August is National Immunization Awareness Month and the perfect time to make sure your immunizations and those of your loved ones are up-to-date, says Archana Chatterjee, M.D., pediatric infectious disease specialist for Creighton Medical Associates and chief of the Division of Pediatric Infectious Disease for Creighton University School of Medicine.
When one talks about vaccinations, we often think of children. In the first two years of life, infants get approximately 24 vaccinations. Certain vaccinations are also required to attend school.
Yet, immunizations are needed throughout one’s life. For adults, Chatterjee recommends a periodic tetanus shot, an annual influenza vaccination, and one-time shots to protect against shingles around age 60 and against pneumonia around age 65. She noted that the Federal Food and Drug Administration in 2011 approved the expanded usage of Merck's shingles prevention vaccine Zostavax in people as young as 50; before that 60 was the earliest age one could get that vaccine.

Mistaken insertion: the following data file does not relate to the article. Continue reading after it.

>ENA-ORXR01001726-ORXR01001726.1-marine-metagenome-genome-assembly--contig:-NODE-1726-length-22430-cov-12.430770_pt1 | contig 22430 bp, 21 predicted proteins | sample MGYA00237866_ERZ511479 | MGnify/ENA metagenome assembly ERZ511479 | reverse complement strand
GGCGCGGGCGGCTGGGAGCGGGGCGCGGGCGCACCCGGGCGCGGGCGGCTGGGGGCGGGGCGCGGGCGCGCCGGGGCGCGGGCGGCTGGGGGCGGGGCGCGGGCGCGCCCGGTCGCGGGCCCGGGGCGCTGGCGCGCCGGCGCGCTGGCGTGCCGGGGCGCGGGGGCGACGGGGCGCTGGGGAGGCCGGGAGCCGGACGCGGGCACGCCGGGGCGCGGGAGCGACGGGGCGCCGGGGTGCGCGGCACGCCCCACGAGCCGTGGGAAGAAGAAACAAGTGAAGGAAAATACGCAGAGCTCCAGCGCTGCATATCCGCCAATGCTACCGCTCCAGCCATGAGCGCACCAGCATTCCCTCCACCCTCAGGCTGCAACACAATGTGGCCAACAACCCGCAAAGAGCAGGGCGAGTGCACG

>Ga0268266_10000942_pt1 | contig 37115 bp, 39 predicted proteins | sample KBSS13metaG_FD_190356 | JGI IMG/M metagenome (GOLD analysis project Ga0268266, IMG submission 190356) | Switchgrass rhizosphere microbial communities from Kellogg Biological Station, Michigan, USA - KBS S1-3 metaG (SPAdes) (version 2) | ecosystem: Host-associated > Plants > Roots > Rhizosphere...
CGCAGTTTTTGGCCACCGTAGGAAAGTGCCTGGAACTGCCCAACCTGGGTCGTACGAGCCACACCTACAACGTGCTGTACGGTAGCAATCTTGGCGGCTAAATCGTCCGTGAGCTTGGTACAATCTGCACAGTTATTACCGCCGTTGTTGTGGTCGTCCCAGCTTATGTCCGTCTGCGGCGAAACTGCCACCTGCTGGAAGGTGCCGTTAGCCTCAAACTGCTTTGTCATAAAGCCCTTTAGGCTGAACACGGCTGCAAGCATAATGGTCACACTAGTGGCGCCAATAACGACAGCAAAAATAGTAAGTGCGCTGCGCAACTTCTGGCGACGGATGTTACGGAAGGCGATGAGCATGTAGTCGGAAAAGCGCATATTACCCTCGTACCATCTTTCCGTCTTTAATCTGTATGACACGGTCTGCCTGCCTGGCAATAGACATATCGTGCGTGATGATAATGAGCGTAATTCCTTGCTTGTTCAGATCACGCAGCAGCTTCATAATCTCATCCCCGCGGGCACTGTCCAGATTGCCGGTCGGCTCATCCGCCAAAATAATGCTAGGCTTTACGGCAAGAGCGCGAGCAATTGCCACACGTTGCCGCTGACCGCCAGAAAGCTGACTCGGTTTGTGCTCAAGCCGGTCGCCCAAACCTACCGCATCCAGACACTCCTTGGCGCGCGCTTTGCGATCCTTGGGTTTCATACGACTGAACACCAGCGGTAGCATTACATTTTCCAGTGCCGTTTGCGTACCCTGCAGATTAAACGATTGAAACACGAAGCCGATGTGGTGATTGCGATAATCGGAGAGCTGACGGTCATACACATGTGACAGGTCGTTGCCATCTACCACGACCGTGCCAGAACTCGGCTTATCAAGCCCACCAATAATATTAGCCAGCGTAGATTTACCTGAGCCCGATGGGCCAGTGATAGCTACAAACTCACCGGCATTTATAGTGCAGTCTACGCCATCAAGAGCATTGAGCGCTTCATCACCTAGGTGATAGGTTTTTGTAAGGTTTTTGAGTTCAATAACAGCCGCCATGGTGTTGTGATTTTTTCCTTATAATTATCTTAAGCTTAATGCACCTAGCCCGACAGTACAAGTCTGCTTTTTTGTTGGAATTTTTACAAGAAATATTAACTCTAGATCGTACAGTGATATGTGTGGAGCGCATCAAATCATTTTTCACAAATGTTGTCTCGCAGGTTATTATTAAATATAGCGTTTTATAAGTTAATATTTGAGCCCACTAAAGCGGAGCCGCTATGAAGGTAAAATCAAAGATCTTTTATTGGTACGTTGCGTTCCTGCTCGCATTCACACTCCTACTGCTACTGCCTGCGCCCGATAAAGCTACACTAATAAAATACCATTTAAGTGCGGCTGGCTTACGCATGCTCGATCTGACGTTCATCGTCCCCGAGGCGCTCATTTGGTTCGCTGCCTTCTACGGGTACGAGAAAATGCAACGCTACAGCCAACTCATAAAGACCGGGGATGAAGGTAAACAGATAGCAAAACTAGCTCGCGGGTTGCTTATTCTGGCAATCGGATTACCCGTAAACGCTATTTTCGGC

The good news is that the United States has a robust vaccination program that has virtually eradicated such diseases as diphtheria, chicken pox, polio and more in this country, she said. The downside is that many Americans tend to downplay the importance of immunizations, mistakenly believing these diseases have actually disappeared, Chatterjee noted.
In fact, with a highly vaccinated population, adolescents and adults who are unvaccinated remain at risk for childhood diseases such as chicken pox, and their cases can be much more severe. Parents who are reluctant to vaccinate their children need to be aware of this risk, she said.